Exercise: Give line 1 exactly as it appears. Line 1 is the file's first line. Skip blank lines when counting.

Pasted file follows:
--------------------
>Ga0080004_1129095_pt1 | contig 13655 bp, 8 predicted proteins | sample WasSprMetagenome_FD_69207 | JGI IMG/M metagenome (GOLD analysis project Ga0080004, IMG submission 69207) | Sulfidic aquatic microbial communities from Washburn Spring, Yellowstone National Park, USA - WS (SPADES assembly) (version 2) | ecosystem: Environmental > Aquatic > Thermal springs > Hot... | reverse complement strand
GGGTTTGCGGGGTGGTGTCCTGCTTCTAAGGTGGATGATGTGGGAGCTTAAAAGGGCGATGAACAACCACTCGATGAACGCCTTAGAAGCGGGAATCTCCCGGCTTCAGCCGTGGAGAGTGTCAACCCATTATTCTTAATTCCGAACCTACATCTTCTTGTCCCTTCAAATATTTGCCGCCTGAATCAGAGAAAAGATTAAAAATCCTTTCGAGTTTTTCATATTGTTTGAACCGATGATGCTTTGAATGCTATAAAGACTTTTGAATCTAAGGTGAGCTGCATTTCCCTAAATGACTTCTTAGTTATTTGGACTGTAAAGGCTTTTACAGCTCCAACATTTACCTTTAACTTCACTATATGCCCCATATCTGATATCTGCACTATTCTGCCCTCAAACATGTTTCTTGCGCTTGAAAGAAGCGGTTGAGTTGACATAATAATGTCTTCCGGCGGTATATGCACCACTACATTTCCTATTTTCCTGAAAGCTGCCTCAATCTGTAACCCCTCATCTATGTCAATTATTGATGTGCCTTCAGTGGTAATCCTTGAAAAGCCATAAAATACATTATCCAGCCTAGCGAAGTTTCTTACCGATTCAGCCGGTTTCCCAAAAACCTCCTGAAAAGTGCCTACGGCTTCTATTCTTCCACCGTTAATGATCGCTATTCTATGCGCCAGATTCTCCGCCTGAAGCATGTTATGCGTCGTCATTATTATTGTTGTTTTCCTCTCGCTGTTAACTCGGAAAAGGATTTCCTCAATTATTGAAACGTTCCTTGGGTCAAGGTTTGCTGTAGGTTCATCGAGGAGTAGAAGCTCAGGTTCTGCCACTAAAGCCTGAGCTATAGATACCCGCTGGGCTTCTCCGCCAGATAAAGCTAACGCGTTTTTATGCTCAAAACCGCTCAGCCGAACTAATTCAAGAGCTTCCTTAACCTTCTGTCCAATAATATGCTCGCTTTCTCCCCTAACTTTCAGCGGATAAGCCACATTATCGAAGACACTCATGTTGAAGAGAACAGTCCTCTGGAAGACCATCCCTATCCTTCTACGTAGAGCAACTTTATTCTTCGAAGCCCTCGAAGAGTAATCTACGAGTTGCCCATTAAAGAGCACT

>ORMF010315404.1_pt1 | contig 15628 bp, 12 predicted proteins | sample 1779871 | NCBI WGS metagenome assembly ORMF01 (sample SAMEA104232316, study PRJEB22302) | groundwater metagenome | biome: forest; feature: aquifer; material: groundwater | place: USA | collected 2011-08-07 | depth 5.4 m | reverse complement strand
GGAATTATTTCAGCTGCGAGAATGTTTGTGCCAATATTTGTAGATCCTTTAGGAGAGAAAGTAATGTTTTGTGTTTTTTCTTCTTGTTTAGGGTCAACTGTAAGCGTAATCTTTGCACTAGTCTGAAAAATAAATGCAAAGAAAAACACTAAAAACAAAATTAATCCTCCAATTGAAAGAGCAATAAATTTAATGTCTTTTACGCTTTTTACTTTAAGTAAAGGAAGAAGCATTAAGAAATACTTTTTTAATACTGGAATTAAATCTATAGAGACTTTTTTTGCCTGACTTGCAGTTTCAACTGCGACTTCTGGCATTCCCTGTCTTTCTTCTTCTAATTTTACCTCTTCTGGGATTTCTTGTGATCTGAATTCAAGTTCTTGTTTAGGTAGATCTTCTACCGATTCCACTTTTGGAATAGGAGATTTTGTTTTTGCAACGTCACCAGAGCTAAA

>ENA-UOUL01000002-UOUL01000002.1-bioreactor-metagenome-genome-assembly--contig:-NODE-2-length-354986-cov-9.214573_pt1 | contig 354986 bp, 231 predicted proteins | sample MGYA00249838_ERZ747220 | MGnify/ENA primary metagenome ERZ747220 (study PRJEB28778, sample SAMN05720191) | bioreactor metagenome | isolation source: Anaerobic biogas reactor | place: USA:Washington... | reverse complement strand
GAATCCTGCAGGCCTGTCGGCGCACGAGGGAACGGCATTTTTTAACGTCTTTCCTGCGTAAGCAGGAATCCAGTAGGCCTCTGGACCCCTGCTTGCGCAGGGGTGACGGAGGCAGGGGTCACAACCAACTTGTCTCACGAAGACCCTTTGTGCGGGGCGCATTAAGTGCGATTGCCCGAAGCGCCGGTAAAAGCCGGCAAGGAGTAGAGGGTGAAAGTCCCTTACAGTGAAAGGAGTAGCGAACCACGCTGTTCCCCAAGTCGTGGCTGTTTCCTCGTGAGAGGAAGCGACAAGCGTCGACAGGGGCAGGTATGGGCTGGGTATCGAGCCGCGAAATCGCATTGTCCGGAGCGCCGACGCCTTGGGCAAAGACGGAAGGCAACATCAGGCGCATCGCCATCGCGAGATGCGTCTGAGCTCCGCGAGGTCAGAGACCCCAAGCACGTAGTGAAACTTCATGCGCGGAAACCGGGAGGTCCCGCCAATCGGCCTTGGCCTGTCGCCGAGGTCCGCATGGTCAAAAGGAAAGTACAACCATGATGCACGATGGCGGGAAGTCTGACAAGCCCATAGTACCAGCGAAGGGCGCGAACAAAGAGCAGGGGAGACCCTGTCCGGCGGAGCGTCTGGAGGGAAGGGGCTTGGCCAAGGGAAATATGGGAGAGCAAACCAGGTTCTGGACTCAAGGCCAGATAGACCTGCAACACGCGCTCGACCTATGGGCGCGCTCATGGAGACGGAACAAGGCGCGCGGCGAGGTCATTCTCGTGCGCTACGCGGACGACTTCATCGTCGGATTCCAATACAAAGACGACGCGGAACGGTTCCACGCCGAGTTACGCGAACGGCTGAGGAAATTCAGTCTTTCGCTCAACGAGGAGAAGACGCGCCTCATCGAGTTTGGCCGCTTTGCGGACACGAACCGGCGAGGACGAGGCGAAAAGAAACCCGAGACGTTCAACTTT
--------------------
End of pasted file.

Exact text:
>Ga0080004_1129095_pt1 | contig 13655 bp, 8 predicted proteins | sample WasSprMetagenome_FD_69207 | JGI IMG/M metagenome (GOLD analysis project Ga0080004, IMG submission 69207) | Sulfidic aquatic microbial communities from Washburn Spring, Yellowstone National Park, USA - WS (SPADES assembly) (version 2) | ecosystem: Environmental > Aquatic > Thermal springs > Hot... | reverse complement strand